CUDA Spotlight: Compute The Cure

Compute The Cure

Find other great interviews in our CUDA Spotlights Archive.

This week's Spotlight is on Dr. Wu-chun Feng, an associate professor at Virginia Tech and director of the Synergy Lab.

Virginia Tech has been named the inaugural research partner for the NVIDIA Foundation's Compute the Cure initiative. The goal of Compute the Cure is to target ways GPU computing can help find a cure for cancer.

NVIDIA: Wu, congrats on the Compute the Cure award. What will you and your team focus on? 
Wu: We plan to use the philanthropic award from the NVIDIA Foundation to fundamentally change the way cancer biologists conduct their science. We will do this by delivering a framework and toolkit of personal desktop supercomputing solutions for the analysis of genomic changes in next-generation sequencing data, as a first step towards computing the cure for cancer.

NVIDIA: Tell us about the Synergy Lab at Virginia Tech. 
Wu: The Synergy Lab conducts basic and applied research to deliver computational models, algorithms and tools to domain scientists and engineers so they can concentrate on their science and engineering rather than oncomputer science and engineering.

To that end, I explore a breadth of activities that span multiple dimensions of high-performance computing -- from traditional supercomputers down to embedded systems along one dimension and from systems software up to tools and application software along another dimension -- in order to empower the cyber-scientists and cyber-engineers of tomorrow.

NVIDIA: How does GPU computing play a role in your work? 
Wu: I work at the intersection of systems software, middleware and application software and tools. The power of GPU computing is critical to my work and to the domain scientists and engineers with whom I collaborate.

NVIDIA: What are the advantages of CUDA? 
Wu: CUDA provides an easily accessible, general-purpose programming model for the GPU (i.e., it has a relatively short learning curve). With CUDA, more people can get up and running faster to solve problems that lend themselves to parallel programming.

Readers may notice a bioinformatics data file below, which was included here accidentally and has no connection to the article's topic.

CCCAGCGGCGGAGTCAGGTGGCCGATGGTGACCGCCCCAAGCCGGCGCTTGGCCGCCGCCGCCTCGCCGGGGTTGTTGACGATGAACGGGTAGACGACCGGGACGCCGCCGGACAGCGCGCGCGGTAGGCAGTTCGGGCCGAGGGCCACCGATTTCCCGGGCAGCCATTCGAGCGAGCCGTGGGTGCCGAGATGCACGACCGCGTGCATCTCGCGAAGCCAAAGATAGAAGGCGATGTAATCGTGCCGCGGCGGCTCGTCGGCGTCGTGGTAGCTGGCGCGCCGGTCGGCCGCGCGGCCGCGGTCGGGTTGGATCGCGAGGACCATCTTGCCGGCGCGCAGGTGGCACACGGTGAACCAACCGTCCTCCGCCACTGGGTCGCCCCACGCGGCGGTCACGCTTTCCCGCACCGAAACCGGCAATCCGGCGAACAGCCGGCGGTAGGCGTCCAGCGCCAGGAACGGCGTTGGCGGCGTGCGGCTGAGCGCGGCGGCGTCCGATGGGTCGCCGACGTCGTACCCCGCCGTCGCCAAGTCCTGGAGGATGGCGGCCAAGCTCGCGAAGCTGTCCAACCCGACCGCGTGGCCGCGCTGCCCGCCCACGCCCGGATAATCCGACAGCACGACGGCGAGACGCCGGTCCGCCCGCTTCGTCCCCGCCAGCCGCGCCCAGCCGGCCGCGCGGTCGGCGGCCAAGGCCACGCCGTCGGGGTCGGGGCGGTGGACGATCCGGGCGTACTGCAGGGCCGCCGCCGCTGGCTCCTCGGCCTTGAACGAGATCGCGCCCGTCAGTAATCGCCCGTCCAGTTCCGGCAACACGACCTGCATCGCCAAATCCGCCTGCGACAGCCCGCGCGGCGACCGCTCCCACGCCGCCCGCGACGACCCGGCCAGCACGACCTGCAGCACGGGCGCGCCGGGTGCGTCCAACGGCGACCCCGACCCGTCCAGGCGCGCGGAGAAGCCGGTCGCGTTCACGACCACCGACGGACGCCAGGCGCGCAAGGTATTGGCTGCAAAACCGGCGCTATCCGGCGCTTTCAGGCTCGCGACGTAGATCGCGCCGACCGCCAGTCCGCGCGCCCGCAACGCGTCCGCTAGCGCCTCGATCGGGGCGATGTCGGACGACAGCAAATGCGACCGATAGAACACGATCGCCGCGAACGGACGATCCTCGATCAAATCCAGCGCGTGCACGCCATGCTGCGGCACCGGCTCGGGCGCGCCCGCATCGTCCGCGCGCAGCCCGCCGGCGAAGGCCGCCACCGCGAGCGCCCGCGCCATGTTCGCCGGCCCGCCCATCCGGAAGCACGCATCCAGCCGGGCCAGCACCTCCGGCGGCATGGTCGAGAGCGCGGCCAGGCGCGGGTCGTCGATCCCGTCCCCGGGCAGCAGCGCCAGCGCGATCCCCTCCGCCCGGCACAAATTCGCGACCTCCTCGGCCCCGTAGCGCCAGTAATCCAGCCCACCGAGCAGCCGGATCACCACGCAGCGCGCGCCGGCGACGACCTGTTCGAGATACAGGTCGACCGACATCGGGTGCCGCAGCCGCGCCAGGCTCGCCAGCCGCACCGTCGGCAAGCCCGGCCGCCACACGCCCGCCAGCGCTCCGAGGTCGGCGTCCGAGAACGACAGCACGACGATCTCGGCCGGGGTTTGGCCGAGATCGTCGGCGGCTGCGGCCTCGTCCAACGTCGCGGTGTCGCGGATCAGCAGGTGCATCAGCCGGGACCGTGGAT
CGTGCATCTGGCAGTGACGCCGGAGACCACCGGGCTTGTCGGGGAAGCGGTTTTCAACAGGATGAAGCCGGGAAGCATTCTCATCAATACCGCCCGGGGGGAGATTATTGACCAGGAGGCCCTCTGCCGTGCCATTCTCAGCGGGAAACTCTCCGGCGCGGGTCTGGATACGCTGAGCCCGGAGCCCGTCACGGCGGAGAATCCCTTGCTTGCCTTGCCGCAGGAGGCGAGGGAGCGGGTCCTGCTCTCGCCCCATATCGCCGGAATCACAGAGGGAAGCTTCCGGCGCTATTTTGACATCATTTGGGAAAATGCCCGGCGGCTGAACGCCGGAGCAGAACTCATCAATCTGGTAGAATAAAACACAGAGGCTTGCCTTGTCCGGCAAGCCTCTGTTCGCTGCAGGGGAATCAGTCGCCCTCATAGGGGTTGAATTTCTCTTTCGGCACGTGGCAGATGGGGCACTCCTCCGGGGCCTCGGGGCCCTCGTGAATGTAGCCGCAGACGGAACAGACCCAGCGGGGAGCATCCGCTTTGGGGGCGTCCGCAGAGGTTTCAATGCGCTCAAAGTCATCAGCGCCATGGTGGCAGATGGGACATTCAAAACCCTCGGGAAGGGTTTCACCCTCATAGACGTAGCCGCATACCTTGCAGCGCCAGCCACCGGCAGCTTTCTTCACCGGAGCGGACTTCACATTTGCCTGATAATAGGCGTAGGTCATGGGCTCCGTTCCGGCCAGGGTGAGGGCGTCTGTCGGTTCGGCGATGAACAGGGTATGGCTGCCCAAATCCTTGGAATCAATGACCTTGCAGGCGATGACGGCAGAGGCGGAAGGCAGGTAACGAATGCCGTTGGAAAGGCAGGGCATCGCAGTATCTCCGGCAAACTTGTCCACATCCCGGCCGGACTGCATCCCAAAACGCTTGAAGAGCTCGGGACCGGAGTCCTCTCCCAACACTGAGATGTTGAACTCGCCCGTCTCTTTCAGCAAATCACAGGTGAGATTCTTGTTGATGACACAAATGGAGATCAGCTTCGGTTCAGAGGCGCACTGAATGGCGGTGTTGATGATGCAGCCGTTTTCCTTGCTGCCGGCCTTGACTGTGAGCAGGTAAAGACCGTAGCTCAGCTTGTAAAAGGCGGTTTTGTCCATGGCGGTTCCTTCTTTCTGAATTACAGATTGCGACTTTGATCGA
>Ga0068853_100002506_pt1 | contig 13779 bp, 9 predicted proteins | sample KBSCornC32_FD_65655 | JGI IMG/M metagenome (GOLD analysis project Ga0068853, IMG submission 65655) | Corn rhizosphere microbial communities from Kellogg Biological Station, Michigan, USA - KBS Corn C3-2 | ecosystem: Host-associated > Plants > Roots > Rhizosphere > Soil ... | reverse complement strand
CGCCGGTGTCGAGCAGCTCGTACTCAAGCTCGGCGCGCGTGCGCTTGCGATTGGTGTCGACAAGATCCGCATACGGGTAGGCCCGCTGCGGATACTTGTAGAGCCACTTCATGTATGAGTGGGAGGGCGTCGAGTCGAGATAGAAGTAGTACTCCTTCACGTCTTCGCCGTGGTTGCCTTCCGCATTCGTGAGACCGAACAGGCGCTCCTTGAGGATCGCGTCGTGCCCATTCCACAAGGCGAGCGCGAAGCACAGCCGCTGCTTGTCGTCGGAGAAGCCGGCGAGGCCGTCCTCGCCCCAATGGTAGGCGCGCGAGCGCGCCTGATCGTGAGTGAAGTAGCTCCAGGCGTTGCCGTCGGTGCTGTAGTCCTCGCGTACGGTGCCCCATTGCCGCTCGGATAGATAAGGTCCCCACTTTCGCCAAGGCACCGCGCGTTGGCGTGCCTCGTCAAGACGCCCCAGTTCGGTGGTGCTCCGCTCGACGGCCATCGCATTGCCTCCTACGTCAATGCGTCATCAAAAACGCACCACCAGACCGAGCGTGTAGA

NVIDIA: In addition to Compute the Cure, what else are you excited about? 
Wu: Overall, I can see more and more real-world applications on GPUs that range from traditional supercomputers for large-scale scientific computing down to embedded devices that support consumer electronics and defense applications.

NVIDIA: As computing becomes faster, what will we be able to do in the future that we are not able to do today? 
Wu: GPU computing and, more generally, heterogeneous computing (the synergistic combination of GPU- and CPU-based systems), are accelerating the way that we compute. Supercomputing is no longer just the domain of "big-iron" supercomputers but also of personal desktop or deskside supercomputers. The domain area that I can foresee really benefiting the most from heterogeneous computing is the area of personalized medicine, which tailors healthcare to individual patients. Advances in heterogeneous computing promise to spur accelerated discovery and innovation in this area.

Bio for Wu-Chun Feng 
Dr. Wu-chun Feng — or more simply, "Wu" — is an associate professor of computer science and electrical & computer engineering at Virginia Tech, where he directs the Systems, Networking, and Renaissance Grokking (Synergy) Laboratory. His research interests span many areas of high-performance networking and computing from hardware to applications software.

Dr. Feng received a B.S. in Electrical & Computer Engineering and Music (Honors) and an M.S. in Computer Engineering from Penn State University in 1988 and 1990, respectively. He earned a Ph.D. in Computer Science from the University of Illinois at Urbana-Champaign in 1996.

His previous professional stints include IBM T.J. Watson Research Center, NASA Ames Research Center, Vosaic, University of Illinois at Urbana-Champaign, Purdue University, The Ohio State University, Orion Multisystems, and Los Alamos National Laboratory.

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